Farm and rural theft can jeopardise the farming business and severely penalise the local economy. Farm theft is serious business and local authorities like Lincolnshire and Suffolk have posted guidelines for farmers to protect their equipment and property.
As basic as it seems, creating accurate inventory lists can be a challenge for farmers who for so long never considered the possibility that their livestock, equipment and vehicles would be at risk. Police departments suggest this is one of the important steps in preventing crime and recovering found farm equipment.
Identifying your equipment, your livestock and tools make them hard to sell, even in the black market. Police recommend photographing piece of heavy equipment, recording vehicle serial numbers, the year and make of the equipment and, if possible, engraving your name, address and postal code on every piece of equipment and every tool.
When storing tools, make sure they are not plainly visible. Keeping tools in a dedicated and secured area of the larger storage unit is recommended. This will also facilitate inventory control.
With the rising price of fuel and oil, police recommend that farmers pay special attention to securing these commodities. In many cases, this can mean securing containers in locked areas and securing them with locked chains.
All farm vehicles should be immobilised when not in use. Machinery should always be removed from fields when not in use. Remember, parts to this machinery has value on the black market. Be especially protective of equipment that is left by the road.
Protect Your Livestock
Authorities suggest policing up the perimeter. Ditches provide a nice perimeter boundary. Fences should be checked regularly. Gates should be secure and locked. Remember to check hinges and look for signs of prying. If there are bushes around grazing pastures, keep them trimmed.
Most importantly, check on your livestock periodically during the day. This can be challenging. Many farmers have installed closed circuit television systems so that field activities can be monitored during the day.
There are professional burglars who have the equipment and experience to drive onto an unprotected field, move livestock into a truck and be gone in minutes. Are you providing a strong defence against these perpetrators? Police constantly warn against complacency.
Especially prized livestock should be photographed. Authorities strongly recommend earmarking all livestock. Cattle grids should be removable and locked out of position when not in use. If the pastures have large openings to roads or other green areas, place locking posts for more protection. These posts should contain the livestock and keep the bad guys out.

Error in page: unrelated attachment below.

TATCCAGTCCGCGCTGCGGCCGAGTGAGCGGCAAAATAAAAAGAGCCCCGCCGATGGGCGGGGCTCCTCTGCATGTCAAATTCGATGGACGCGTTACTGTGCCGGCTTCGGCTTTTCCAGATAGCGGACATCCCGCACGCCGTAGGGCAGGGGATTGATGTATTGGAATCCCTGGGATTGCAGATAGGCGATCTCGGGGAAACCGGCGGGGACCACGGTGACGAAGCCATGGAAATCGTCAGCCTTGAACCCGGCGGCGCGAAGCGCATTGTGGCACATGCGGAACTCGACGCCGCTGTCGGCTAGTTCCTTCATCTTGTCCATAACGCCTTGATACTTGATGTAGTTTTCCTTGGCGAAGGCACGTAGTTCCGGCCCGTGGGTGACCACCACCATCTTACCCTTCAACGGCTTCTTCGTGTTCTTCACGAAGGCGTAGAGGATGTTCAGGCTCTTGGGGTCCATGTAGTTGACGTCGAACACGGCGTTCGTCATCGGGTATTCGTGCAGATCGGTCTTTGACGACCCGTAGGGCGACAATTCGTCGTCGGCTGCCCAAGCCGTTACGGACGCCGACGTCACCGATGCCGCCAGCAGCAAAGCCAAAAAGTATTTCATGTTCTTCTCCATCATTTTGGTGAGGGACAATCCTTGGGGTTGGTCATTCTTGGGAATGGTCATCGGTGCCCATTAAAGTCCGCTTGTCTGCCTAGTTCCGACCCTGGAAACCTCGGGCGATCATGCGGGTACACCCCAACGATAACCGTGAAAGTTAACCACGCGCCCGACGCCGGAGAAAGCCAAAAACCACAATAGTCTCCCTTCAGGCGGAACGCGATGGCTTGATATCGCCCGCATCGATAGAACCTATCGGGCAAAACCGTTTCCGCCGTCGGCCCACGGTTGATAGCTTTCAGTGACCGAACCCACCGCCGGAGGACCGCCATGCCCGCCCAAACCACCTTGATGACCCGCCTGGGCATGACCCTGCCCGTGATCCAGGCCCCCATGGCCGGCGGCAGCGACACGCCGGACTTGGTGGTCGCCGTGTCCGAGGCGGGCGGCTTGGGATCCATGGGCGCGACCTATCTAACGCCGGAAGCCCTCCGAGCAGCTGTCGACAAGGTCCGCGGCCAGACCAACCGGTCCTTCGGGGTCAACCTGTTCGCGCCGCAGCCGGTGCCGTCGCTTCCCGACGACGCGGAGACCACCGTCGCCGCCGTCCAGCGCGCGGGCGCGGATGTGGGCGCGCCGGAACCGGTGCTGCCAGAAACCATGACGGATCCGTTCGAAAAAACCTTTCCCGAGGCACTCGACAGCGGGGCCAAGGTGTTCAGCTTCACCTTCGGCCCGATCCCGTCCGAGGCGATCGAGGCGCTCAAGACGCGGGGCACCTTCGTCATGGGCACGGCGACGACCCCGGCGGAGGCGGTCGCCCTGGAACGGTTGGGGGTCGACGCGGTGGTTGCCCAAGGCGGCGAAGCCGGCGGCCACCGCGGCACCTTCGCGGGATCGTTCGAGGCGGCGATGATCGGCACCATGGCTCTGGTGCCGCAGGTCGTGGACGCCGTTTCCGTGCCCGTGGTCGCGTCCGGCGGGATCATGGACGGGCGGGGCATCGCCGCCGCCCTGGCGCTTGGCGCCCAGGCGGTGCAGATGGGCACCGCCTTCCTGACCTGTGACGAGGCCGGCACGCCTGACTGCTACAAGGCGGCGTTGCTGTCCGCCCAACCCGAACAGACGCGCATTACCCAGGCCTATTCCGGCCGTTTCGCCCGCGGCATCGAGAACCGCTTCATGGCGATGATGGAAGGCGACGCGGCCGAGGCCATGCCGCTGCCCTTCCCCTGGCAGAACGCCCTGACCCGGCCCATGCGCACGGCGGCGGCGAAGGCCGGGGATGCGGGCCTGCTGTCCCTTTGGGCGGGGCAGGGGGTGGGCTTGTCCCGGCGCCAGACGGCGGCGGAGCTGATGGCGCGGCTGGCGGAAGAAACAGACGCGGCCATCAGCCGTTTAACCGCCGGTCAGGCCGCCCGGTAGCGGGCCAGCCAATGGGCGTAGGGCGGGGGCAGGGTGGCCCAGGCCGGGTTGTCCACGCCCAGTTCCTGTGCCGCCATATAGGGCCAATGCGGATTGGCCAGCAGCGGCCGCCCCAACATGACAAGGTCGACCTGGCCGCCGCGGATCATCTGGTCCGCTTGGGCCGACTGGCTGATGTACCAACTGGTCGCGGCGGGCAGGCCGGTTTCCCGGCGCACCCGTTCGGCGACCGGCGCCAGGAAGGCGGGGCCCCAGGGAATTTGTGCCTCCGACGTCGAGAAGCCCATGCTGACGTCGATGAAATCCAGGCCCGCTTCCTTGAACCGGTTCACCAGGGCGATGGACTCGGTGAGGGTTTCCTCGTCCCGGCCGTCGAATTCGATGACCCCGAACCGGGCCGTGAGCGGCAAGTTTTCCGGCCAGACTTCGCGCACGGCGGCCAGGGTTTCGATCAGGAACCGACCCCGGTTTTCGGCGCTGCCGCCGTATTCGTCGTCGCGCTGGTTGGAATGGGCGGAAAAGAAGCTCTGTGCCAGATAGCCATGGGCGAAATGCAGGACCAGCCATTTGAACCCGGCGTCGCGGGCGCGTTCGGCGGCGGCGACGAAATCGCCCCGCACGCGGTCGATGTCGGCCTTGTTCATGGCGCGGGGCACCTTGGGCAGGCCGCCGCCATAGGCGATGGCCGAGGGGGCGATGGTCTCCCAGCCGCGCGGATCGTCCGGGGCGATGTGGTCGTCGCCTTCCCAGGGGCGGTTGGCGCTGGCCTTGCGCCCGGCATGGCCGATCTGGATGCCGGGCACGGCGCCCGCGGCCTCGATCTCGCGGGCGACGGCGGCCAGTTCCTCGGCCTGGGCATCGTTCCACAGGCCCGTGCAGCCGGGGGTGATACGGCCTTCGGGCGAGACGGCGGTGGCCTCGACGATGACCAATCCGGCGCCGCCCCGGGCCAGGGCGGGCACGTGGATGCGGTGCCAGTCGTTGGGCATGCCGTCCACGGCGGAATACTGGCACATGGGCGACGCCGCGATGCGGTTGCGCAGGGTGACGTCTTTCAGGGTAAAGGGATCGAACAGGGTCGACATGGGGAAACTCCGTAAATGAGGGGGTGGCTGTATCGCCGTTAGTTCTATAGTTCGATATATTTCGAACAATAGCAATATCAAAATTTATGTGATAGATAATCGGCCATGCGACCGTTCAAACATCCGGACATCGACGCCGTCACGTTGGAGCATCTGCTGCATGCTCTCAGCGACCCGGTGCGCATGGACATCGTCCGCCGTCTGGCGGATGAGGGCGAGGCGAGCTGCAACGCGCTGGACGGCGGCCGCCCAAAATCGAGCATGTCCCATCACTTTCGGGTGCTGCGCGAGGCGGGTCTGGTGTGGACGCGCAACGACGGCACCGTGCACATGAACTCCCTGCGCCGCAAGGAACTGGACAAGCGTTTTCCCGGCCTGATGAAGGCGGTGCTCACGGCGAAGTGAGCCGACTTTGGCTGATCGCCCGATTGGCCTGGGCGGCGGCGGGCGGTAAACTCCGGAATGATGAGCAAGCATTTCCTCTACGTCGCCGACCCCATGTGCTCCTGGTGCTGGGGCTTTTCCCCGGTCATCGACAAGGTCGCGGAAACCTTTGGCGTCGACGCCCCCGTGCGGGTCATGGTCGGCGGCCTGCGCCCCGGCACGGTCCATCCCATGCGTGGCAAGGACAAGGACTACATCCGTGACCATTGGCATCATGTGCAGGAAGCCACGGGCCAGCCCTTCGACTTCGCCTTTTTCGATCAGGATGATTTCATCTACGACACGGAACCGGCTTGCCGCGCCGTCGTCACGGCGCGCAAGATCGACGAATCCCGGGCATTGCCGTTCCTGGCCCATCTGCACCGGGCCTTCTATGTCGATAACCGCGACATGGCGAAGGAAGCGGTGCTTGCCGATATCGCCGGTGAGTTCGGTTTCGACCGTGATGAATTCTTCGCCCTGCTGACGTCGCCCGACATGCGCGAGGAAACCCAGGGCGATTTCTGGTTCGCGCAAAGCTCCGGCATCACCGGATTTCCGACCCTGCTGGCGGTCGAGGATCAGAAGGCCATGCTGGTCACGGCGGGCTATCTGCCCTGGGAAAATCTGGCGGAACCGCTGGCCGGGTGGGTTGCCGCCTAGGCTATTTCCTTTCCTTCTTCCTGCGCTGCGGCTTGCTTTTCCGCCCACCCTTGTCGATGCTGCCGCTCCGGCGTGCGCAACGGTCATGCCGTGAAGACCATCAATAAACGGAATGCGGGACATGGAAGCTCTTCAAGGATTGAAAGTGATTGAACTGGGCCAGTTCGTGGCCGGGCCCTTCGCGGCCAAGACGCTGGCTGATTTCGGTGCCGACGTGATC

Farmhouses Are at Risk
Because of their isolated locations, the typical farmhouse provides an appetising target for the common burglar. British Standard deadlocks should be used on all exterior doors. Use security chains on as many doors as possible. Burglar alarms create the burglar’s biggest fear, noise. Noise puts the burglar on edge and can often discourage forced entry on its own.
Farmers should be aware of criminal activity in the area. Make it your business to know if burglaries have happened in the area. Participate in a local Farm Watch network and work with police to tighten security in the area.
Develop an action plan if something does go wrong. Speed dial the police immediately. Maintain an accurate list of all livestock, tools equipment and machinery. Be prepared to identify missing items. Have as many photographs as possible. Be sure to keep shotguns and any weapons in a very secure and hidden area of the farmhouse. Invest in a high quality safe and keep loose jewelry and cash in the safe. If you have antiques of personal valuables, inventory and photograph them.
Local police will tell you that a steel outbuilding is a price-effective crime deterrent. Steel outbuildings come in a variety of sizes, are easy to construct and likely to be the most secure building on the farm.
Of course, you will want steel security doors and British Standard locks but the peace of mind alone is worth the investment. Many insurance companies offer discounts to farms with steel storage buildings.
Install quality locking bars and only use high integrity padlocks to secure your investment. When your steel outbuilding is not in use, make sure farm policy is that it is locked and secured.
To increase the security of this building, install motion light detectors that activate the flood lights when movement is detected by the sensors. Many farmers are investing in cameras to record all activity in and around the outbuildings. Images can be sent directly to a desktop or to a mobile device. These closed circuit monitors are very effective crime deterrents. Police suggest posting signs that the property is monitored with cameras, even if the system is not in place.
Meet with your provider every year and notify the cm if any new acquisitions are made. Being underinsured can be a serious problem for crime and other events.
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